How to Find and Win Inherited Home Listings
About 79 million people were born between 1941 and 1960. These are the baby boomers.
As a generation, they control the largest amount of real estate in America. Analysts predict boomers will pass along $27 trillion in the coming decades.
Real estate will be a large portion of the wealth transferred.
Last year alone, over 1,130,755 homes were sold in this niche!
Better yet, a number of factors all combine to make selling the best choice in most cases. Quite often, inherited homes are in another part of the country.
The new owners will not be familiar with the area and market. They have no pre-existing relationship with a local agent. The opportunity is there for anyone to step in and win the listing.
Renting or leasing brings a lot of hassle.
This is especially true when none of the beneficiaries live nearby. Being a landlord is tough. Being a long-distance landlord is a commitment few people wish to make.
Families upgrading into a parent’s home will have their own house to sell.
Either way, you still have a listing waiting to happen. If they are moving long-distance, help them on your end, and connect them with a referral on the other.
Ownership is frequently shared among siblings.
Even if owners are not “looking to cash out” simply for monetary gain, most inherited properties will be sold.
Taxes and other fees from the estate will need to be paid. Selling the home outright is the most straightforward way to split the dividends.
67% of inherited houses already have the mortgage paid off.
Most people are inheriting a home because a family member just passed away. That being said, here’s the cold, hard truth. Many already knew it was coming.
You’ll often find at least one heir has already “spent” their portion of the inheritance at the wishing well.
They just need that home to sell in a hurry, so the “mental shopping trip” they went on can become reality.
Let’s face it, people are people, and that’s just human nature.
Now, I do want to be very clear on this. I mean NO disrespect to the heirs, family, or their loved ones. Matter of fact, I suggest that you do NOT contact spouses and parents (more on that a bit later). Be professional, and above all, be respectful!
So what CAN you do, and how SHOULD you approach an Inherited Home prospect?
The first step is the same for any unique niche. Take time up front to determine the extent of opportunity in your own market.
Check for potential leads before you get started. For instance, the previous year saw 3,640 new inheritance court cases filed in Jacksonville, Florida.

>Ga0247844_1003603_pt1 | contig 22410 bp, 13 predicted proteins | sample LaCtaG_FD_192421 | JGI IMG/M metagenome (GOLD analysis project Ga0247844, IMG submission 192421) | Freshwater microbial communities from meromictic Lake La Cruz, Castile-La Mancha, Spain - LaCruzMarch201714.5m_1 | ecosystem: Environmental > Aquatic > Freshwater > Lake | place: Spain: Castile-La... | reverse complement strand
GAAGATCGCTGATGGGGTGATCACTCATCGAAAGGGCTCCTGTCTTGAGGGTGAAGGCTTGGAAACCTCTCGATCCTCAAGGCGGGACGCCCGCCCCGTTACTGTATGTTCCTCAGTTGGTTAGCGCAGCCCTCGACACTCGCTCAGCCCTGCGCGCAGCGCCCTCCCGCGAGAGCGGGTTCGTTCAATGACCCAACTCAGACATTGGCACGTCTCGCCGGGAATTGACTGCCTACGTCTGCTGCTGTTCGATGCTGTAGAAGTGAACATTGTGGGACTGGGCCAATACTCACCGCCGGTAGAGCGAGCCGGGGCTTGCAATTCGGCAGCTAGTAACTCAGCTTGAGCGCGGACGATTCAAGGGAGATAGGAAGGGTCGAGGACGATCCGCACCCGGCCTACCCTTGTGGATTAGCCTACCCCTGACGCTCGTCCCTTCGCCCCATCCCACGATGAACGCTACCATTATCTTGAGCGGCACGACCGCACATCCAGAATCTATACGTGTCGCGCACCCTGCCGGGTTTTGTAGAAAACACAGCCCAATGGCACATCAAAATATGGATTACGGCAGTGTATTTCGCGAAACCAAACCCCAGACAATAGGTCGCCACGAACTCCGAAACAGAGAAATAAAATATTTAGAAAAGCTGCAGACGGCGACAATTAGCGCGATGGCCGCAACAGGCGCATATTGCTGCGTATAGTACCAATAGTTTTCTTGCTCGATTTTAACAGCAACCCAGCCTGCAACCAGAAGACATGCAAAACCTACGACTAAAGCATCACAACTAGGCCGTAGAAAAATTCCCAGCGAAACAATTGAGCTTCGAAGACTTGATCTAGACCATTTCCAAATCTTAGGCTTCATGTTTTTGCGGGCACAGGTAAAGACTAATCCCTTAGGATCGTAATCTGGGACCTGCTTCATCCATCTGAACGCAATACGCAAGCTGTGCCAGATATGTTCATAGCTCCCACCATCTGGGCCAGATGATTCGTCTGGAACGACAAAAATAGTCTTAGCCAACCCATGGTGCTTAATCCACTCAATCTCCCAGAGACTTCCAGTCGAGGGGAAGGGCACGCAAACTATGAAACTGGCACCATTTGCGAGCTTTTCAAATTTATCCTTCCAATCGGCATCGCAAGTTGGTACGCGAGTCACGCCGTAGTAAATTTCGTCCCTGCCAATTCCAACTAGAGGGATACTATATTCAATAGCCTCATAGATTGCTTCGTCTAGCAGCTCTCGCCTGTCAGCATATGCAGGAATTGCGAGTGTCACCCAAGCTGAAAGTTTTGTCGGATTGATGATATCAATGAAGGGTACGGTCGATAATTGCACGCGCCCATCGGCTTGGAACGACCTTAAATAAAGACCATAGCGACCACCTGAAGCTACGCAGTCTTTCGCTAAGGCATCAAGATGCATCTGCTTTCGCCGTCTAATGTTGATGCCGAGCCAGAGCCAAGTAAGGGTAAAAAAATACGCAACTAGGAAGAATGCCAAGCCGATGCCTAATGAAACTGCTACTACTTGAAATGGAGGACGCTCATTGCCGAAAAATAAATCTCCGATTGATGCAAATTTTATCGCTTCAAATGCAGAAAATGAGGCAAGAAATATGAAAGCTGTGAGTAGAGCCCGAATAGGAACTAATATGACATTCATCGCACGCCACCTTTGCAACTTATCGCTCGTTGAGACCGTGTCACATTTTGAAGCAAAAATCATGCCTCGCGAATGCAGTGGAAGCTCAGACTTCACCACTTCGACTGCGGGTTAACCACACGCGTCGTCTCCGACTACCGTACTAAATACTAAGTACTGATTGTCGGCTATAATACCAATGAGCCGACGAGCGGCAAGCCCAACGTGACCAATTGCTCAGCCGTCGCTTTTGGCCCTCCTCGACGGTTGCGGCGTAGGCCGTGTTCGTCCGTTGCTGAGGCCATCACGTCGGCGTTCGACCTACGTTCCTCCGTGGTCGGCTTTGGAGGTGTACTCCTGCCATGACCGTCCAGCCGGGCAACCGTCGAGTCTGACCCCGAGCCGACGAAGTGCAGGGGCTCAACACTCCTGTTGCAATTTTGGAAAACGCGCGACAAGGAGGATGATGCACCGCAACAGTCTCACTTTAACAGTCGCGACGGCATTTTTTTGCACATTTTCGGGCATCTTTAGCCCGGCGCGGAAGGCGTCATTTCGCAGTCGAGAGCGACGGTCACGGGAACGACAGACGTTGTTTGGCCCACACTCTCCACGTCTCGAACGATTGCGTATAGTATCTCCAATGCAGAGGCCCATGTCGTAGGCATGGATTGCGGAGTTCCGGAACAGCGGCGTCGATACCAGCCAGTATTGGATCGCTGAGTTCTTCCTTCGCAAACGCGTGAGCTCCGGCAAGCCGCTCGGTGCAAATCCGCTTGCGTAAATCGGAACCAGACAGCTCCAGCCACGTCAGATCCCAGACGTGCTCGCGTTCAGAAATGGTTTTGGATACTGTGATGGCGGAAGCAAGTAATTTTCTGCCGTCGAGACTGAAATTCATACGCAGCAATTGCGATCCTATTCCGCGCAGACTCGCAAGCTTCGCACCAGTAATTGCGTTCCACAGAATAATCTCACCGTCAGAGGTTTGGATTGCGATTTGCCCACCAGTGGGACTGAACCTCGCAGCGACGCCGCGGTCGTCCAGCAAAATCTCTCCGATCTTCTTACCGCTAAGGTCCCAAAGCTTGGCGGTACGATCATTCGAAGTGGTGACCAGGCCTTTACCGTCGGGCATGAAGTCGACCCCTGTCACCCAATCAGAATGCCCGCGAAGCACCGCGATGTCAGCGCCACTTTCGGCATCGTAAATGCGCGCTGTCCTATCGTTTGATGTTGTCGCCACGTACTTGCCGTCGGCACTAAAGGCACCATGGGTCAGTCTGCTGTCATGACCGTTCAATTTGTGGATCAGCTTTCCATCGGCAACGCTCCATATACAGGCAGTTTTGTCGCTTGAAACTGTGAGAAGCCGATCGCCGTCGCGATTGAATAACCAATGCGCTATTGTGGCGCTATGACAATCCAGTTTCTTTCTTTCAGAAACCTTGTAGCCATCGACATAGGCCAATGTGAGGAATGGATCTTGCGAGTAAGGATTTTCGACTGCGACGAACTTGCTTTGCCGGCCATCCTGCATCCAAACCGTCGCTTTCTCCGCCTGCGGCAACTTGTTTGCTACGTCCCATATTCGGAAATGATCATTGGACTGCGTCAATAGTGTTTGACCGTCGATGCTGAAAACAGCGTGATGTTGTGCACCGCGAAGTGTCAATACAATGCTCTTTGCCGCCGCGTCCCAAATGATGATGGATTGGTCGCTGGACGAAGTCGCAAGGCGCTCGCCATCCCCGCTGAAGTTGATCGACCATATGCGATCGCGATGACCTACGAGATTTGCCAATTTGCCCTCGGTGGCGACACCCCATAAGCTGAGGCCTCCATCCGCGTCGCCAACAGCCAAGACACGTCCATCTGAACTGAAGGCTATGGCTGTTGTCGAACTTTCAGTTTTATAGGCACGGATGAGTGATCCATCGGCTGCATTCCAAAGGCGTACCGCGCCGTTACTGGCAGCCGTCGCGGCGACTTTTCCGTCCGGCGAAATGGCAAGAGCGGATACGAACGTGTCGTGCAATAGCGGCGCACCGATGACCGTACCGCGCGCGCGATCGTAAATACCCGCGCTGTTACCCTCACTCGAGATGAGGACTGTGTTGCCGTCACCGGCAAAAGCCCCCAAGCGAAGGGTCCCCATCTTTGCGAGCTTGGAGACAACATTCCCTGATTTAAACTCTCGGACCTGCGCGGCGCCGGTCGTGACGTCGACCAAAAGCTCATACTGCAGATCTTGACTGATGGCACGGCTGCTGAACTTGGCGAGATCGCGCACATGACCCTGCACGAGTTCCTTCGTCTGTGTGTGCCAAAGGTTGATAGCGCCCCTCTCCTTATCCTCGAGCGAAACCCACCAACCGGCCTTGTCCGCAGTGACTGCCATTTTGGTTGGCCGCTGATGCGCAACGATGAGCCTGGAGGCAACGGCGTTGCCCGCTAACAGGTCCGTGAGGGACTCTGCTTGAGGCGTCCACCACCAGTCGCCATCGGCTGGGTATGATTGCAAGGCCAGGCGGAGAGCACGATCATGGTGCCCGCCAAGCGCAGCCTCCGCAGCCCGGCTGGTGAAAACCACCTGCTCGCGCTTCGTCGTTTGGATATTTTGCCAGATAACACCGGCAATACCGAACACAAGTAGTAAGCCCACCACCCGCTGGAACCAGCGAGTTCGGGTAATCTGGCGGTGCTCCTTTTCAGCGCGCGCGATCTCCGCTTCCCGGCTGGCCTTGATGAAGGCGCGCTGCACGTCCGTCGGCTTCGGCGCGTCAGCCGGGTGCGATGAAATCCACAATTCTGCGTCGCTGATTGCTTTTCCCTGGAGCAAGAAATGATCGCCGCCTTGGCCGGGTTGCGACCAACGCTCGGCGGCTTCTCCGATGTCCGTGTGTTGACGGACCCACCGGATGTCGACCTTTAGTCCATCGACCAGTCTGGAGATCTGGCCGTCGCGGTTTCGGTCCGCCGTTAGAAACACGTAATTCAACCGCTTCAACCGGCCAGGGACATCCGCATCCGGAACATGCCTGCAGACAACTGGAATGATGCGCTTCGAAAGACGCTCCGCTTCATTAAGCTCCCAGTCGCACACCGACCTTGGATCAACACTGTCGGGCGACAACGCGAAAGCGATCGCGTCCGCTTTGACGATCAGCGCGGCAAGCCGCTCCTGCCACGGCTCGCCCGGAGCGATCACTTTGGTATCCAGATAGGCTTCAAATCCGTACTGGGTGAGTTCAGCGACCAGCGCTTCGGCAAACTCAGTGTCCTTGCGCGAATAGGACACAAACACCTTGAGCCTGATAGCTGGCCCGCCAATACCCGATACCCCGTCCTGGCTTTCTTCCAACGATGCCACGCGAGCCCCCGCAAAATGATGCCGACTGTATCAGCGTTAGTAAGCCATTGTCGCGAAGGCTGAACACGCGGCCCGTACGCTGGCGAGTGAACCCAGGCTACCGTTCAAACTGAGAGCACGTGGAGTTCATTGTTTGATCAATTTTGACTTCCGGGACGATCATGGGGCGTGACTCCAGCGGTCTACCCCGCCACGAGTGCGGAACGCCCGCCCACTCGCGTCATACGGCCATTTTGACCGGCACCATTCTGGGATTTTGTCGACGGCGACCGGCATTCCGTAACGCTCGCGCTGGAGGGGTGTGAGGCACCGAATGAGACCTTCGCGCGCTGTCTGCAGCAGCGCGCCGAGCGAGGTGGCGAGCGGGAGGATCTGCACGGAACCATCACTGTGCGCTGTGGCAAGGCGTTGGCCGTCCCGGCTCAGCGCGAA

The majority of filings involve a house as part of the inheritance transaction. In most cases, the heirs choose to sell.
No guesswork here, it’s obvious there’s a big opportunity in our market! Even the smallest of towns have a handful of inheritance filings. It’s just an inescapable fact of life.
If there is money, investors will come.
Because of the “windfall” nature of inheritances, investors heavily target this niche. They prey on owners unwilling to wait for the sale process.
Unfortunately, their impatience causes them to make under-informed decisions.
Heirs who rush to sell usually close well below market values. Investors who help them “cash in” turn an easy dollar by flipping their house.
I have no bones to pick with any professional making money!
However, I do take issue with slick talking, greedy investors preying on good folks.
These homes represent years of work and sweat by their parents. Like circling vultures, investors swoop in, ready to feast on opportunity caused by death. People fall to the promise of quick money, and all their equity is lost in a rushed decision and a quick sale. The investor reaps all the profit.
Smart agents care about their clients.
As real estate agents, it’s our chance to help these folks. Help them through a tough time in life. Help them get a fair price for their home.
In turn, you’ll have good, solid A+ listings. Listings priced to move. Now THAT is a win for both sides.
It’s really your call on how fast you choose to move on the property.
In cases where an estate goes into full probate court proceedings, it could take 6 months to a year before everything is resolved.
On the other hand, many aggressive investors will scope out obituaries, and reach out immediately.